In the 1980’s The Del Fuegos were one of Boston’s most exciting up-and-coming bands. Exemplifying raw garage-rock in a pre-grunge era, the Del Fuegos combined country and punk, creating hi-energy pop-rock anthems. While controlling the local music scene, the band eventually broke through to audiences worldwide thanks to tours with bands like INXS, the Replacements and Tom Petty.
Founder and lead singer Dan Zanes would go on to become a Grammy Award winning songwriter for his family friendly songs, and earlier this month he reunited the notoriously volatile Del Fuegos for one more run of shows. The following is an unedited interview with Zanes about the now and then, and everything that happened in between. Enjoy
NG: So where are you living now?
DZ: I am in Brooklyn.
Do you still have an affinity toward Boston?
Oh yeah, when I lived there it was a jungle, but when we got back together that’s why we decided to do it in Boston.
When did you officially know it was time to breakup? I know you guys played a show last year, but…
Well, when Warren and Tom left the band after the third record. Even under the best of circumstances we were a tense and fearful group. But without them, things got more and more difficult and the lifestyle started to undermine everything. It was the first part of spontaneous combustion. There was another time when I made another record with Joe Donnelly and Adam Roth. It was probably never meant to be but when that record came out was right when Nirvana broke. We almost instantly felt like dinosaurs. By that point it was almost overdue. And it should have been, because if you look at it, everyone went on to do amazing things. It was an amazing way to waste our youth. We got to experience the “ups”, but we also got to experience the “downs”—and the downs were very meaningful. We all learned a lot from the art of it all.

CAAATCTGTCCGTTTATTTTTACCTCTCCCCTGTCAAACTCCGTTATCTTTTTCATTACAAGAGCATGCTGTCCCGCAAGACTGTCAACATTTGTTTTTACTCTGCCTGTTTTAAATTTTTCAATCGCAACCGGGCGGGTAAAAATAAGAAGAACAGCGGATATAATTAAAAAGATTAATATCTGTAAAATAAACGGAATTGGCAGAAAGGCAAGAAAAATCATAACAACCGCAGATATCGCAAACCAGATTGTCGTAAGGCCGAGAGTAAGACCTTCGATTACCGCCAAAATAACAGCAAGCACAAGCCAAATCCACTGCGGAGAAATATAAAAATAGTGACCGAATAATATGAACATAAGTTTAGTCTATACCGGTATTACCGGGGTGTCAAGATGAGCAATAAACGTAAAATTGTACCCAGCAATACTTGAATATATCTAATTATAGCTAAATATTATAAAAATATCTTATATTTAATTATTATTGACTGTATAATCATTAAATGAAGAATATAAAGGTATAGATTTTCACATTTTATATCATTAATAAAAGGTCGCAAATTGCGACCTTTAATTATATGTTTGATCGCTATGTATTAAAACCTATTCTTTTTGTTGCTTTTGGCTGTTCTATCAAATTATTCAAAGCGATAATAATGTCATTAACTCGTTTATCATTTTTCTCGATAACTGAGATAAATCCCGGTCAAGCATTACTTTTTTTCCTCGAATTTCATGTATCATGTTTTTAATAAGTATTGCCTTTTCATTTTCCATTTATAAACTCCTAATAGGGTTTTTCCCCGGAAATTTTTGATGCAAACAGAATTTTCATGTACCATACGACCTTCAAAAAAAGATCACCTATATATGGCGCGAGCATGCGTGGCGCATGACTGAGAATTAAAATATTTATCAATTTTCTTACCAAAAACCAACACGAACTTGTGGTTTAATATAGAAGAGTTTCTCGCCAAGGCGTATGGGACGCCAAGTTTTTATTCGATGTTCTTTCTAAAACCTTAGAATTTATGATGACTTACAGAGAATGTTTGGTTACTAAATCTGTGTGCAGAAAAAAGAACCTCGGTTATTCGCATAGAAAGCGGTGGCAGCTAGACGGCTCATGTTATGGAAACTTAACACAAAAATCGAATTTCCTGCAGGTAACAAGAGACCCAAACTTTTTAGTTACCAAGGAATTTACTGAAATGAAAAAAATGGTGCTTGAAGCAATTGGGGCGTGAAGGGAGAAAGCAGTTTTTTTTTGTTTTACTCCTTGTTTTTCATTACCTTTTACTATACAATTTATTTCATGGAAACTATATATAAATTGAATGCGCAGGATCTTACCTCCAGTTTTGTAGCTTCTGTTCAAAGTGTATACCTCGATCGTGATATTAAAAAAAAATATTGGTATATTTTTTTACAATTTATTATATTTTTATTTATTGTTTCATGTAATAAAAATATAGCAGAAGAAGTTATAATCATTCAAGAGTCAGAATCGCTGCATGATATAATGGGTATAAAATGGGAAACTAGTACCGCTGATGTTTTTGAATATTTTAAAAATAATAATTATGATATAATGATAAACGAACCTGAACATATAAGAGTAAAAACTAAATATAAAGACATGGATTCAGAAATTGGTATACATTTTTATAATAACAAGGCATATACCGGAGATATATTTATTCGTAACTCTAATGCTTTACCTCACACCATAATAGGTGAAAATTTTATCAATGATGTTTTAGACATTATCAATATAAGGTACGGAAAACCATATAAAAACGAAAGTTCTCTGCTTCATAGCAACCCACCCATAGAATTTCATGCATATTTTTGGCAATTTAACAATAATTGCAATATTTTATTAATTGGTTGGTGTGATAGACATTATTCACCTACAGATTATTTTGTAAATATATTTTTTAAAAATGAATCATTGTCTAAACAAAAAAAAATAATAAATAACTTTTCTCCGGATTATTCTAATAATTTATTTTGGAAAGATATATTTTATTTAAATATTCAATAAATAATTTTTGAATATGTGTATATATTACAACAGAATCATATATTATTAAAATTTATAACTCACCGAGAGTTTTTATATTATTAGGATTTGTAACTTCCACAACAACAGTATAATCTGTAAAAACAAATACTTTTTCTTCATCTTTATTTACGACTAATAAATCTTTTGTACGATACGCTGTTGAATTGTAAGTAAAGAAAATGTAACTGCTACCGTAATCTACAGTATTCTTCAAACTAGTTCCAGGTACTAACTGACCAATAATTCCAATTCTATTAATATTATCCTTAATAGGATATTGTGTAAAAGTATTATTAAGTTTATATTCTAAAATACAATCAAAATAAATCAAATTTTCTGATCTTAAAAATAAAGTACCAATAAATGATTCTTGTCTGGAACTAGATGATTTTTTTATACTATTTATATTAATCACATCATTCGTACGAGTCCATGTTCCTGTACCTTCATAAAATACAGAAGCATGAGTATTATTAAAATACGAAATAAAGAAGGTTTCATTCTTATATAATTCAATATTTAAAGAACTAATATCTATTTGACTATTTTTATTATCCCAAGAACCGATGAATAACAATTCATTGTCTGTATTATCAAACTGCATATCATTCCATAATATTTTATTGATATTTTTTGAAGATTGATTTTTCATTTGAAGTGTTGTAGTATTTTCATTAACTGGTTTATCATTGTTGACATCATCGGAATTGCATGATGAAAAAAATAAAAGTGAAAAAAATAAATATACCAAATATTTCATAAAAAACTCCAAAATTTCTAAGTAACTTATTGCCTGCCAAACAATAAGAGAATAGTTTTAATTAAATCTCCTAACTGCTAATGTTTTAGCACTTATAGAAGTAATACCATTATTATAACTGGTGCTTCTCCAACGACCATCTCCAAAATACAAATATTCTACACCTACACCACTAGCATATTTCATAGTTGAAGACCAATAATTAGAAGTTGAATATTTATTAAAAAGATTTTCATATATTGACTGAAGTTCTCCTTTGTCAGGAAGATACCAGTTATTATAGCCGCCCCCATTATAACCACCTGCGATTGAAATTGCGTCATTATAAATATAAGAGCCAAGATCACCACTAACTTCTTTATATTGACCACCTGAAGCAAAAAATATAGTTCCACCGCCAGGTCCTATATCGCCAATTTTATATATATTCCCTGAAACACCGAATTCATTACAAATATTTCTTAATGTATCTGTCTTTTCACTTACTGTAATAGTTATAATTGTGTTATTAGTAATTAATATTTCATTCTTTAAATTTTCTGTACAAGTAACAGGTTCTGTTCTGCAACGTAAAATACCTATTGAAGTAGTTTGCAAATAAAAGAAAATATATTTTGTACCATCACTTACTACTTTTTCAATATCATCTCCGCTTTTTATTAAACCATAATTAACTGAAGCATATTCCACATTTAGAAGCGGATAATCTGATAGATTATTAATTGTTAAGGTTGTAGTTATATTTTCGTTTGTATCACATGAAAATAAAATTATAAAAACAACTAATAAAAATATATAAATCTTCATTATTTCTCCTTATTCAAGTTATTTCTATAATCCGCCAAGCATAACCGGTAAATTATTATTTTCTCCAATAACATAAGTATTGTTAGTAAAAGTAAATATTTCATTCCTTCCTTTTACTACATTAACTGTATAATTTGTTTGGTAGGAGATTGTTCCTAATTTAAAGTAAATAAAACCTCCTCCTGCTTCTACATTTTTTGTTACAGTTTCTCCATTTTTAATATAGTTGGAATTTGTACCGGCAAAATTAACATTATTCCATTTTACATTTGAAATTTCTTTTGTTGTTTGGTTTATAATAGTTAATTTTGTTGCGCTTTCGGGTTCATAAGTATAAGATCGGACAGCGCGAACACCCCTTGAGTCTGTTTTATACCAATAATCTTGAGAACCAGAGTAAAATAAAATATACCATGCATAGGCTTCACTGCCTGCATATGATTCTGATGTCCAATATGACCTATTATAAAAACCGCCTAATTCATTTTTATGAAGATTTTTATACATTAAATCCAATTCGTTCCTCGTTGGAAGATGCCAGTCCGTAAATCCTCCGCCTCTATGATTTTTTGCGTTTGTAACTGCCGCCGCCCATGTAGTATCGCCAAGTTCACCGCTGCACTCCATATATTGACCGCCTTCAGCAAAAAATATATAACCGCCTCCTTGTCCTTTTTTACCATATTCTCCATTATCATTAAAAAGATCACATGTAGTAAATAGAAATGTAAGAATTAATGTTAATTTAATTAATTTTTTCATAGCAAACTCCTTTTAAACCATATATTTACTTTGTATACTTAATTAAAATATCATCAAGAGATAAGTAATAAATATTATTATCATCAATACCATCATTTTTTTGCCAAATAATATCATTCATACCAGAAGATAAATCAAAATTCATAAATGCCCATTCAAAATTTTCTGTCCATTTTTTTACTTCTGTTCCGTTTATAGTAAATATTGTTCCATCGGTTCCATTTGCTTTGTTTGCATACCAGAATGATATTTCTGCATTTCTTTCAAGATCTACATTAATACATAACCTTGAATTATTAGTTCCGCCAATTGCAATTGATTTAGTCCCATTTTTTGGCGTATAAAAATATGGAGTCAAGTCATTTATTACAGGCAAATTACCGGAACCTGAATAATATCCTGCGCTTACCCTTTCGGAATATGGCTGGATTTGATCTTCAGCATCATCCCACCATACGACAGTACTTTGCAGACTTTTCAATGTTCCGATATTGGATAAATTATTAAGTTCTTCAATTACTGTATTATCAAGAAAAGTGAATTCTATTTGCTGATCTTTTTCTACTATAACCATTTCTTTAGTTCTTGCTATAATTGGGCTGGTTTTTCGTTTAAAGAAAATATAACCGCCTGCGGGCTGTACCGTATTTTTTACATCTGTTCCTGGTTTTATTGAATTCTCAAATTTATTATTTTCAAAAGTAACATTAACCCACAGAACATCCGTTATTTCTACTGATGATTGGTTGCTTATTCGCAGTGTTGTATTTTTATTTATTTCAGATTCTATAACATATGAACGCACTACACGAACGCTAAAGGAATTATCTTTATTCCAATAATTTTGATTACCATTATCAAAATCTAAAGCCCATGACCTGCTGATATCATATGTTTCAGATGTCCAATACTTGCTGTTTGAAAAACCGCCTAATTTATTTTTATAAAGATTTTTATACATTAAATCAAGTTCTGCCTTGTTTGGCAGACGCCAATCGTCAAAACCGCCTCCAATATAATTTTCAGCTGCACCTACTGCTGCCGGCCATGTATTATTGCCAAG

I know you guys played last year, but why regroup now? Everyone seems to be regrouping. Are you in anyway trying to cash in?
No. I think I’ve actually had more fun with the band in the past year than I ever had before. But also, Kenny, who produced those shows, was willing and able to keep us going for a little bit. He connected with Frank Reilly who booked the Del Fuegos in the early days and is now one of the giants of booking agents, and the two of them put the tour together. We always wanted to do it, but we all have great day jobs and we never had the time to get the production.
No one was hard to convince, but I think Tom, our bass player has the least amount of flexibility and has a very intense family life now. So he was the most challenging one. But he made it happen. That is a great thing. We actually just recorded an 8-song EP. We’ll have cds at the shows and have it on iTunes and all that jazz. We recorded it and mixed it and all that in a week and fleshed it out into a record to give something new to our fans. We’re really happy to be an oldies band. It’s a great rock n roll tradition.
Besides playing last year, do you remember your final show as the Del Fuegos and what was going through your mind knowing it was all coming to an end?
No, I don’t. I think I probably blocked it out of my mind. Undoubtedly it was a very painful experience. There were a lot of difficult years after my brother walked away… difficult for everybody.
Do you have any regrets about the old days?
No. There are a lot of things I wish I would have done differently, but there are more things that I think we were able to work through, and as difficult as it was, I think the universe… well, things happen for a reason and I don’t need to question it.
Looking back, how would you say the songs hold up overtime, and what would you say is the band’s legacy?